it’s a hell of a town.
The schoolyard’s up
and the shopping mall’s down
— Bart and Milhouse (Boy-Scoutz ‘n the Hood)
The town of Springfield, USA, is one of the most recognisable fictional places ever created. Alongside the cavalcade of characters, Springfield has everything it needs to be constantly self-maintained.
It has a media industry (Channel 6, Itchy and Scratchy, the Springfield Shopper). There is the nuclear power plant, educational facilities like schools, two universities, and daycare. The local government is lead (in)ably by a corrupt mayor and it has a local police department, similarly inept, plus a congressman or two. Springfield also has something of an (un)believable geography featuring a port, a river, a lake, a canyon, a forest, a significant mountain, and more.
As Bart and Milhouse sang in Boy-Scoutz ‘n the Hood, it is a hell of a town. Interrupted in their song by a lost sailor, who sings “New York, New York,” the children direct him on:
New York is thataway, man!
For New York to be ‘that way’, Springfield must be this way. It must at least have a way to be.
Created entirely in a fictional media product (The Simpsons), it easy to recognise in Springfield what Benedict Anderson calls an “imagined community”, where ‘imagined’ corresponds to fictional.
While Anderson wrote primarily of nations as imagined communities, he also argued “all communities larger than primordial villages of face-to-face contact (and perhaps even these) are imagined”. Thus, the formulation of ‘imagined’, does not necessarily mean fictional, but it does denote a shared imagining: “in the minds of each lives the image of their communion”.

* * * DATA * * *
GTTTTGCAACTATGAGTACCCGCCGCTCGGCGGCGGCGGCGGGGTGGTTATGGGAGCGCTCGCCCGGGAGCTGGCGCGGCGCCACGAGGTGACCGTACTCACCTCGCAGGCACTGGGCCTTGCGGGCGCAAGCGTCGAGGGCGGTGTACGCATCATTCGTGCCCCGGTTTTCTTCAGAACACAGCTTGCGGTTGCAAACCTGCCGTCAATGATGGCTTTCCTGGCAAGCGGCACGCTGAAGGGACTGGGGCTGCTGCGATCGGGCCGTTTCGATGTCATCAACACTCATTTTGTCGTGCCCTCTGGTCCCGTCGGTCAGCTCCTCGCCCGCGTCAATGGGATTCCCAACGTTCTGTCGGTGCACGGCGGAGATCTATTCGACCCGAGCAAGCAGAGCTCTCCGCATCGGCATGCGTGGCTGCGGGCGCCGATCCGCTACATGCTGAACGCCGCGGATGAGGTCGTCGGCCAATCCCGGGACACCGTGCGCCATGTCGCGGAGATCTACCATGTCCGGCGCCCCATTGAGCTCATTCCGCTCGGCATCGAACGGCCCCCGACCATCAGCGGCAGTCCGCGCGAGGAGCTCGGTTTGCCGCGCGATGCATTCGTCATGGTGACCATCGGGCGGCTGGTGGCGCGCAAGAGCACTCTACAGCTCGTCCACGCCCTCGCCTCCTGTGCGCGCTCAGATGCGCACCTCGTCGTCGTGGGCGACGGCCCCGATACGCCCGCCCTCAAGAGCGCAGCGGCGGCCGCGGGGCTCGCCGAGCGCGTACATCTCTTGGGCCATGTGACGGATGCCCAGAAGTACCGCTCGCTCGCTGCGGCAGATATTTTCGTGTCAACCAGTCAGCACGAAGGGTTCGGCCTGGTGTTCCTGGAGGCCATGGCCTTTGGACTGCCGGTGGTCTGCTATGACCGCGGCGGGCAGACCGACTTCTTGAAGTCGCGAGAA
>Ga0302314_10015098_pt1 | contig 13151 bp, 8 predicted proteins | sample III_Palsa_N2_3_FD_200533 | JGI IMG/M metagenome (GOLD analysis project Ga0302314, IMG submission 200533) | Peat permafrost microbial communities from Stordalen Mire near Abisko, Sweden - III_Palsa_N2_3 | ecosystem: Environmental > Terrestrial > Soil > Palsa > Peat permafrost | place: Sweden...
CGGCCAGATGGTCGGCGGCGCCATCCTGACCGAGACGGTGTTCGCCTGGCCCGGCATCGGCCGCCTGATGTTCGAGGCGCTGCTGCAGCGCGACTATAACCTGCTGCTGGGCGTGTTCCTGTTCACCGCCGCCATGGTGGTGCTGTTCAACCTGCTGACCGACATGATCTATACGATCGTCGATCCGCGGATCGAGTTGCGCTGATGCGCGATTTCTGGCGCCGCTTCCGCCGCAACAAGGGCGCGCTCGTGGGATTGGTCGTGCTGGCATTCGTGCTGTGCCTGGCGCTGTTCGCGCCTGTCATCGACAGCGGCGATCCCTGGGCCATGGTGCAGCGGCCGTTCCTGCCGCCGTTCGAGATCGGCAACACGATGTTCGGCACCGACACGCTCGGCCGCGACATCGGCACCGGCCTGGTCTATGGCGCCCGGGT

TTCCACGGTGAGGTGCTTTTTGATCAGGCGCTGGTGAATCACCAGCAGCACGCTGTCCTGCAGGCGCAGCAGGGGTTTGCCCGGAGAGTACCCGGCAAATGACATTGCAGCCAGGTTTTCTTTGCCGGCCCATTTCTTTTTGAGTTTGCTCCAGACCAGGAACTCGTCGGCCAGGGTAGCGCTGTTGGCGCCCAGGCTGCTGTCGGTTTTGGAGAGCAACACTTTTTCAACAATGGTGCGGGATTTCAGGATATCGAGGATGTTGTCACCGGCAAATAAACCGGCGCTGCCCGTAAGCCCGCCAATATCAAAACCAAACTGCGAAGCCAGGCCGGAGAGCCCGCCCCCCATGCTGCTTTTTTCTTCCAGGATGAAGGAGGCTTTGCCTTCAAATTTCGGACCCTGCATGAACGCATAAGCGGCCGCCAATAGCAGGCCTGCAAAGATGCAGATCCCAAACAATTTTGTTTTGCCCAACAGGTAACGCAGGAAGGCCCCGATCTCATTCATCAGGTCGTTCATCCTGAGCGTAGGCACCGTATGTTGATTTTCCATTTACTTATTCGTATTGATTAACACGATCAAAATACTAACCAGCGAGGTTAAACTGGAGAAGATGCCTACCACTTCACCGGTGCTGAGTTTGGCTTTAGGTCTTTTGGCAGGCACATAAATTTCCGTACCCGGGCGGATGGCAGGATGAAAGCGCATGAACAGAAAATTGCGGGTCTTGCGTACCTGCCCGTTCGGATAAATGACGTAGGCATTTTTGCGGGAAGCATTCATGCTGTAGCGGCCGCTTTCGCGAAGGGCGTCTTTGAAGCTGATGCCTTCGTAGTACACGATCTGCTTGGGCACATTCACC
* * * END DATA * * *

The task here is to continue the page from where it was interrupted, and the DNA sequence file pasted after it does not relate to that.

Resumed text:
The denizens of Sprinfield, fictional though they might be, show a strong sense of loyalty to their town. They regularly campaign for it’s improvement and protection, even when such developments (the monorail, for example) seem antithetical to good sense. They abhor or are at the least disinterested in outsiders, particularly those from neighbouring Shelbyville and “the latest rock band to die in our town”.
Springfield is both a political community and a physical place for its inhabitants, even if it is inaccessible to those outside. This accords quite strongly with geographic conceptions of place as being
sensed in a chiaroscuro of setting, landscape, ritual, routine, other people, personal experiences, care and concern for home, and in the context of other places
For Doreen Massey,
what is special about place is precisely… the unavoidable challenge of negotiating a here-and-now (itself drawing on a history and a geography of thens and theres); and a negotiation which must take place within and between both human and nonhuman… This is the event of place
Place is a phenomenon that largely comes about from the sensing of people within it, and the experience of negotiating movements in and around place, especially alongside other people and objects.
Springfield, then, has everything it needs to be conceived of as a very real place. Despite being fictional, it corresponds fairly well to both Anderson’s imagined communities and the Relph and Massey descriptions drawn on above.
Throughout The Simpsons’ extraordinarily long run, many episodes each have dealt with the challenges of negotiating one’s role within a broader community, of negotiating a sense of place, and of relating not only human others but to nonhuman others as well.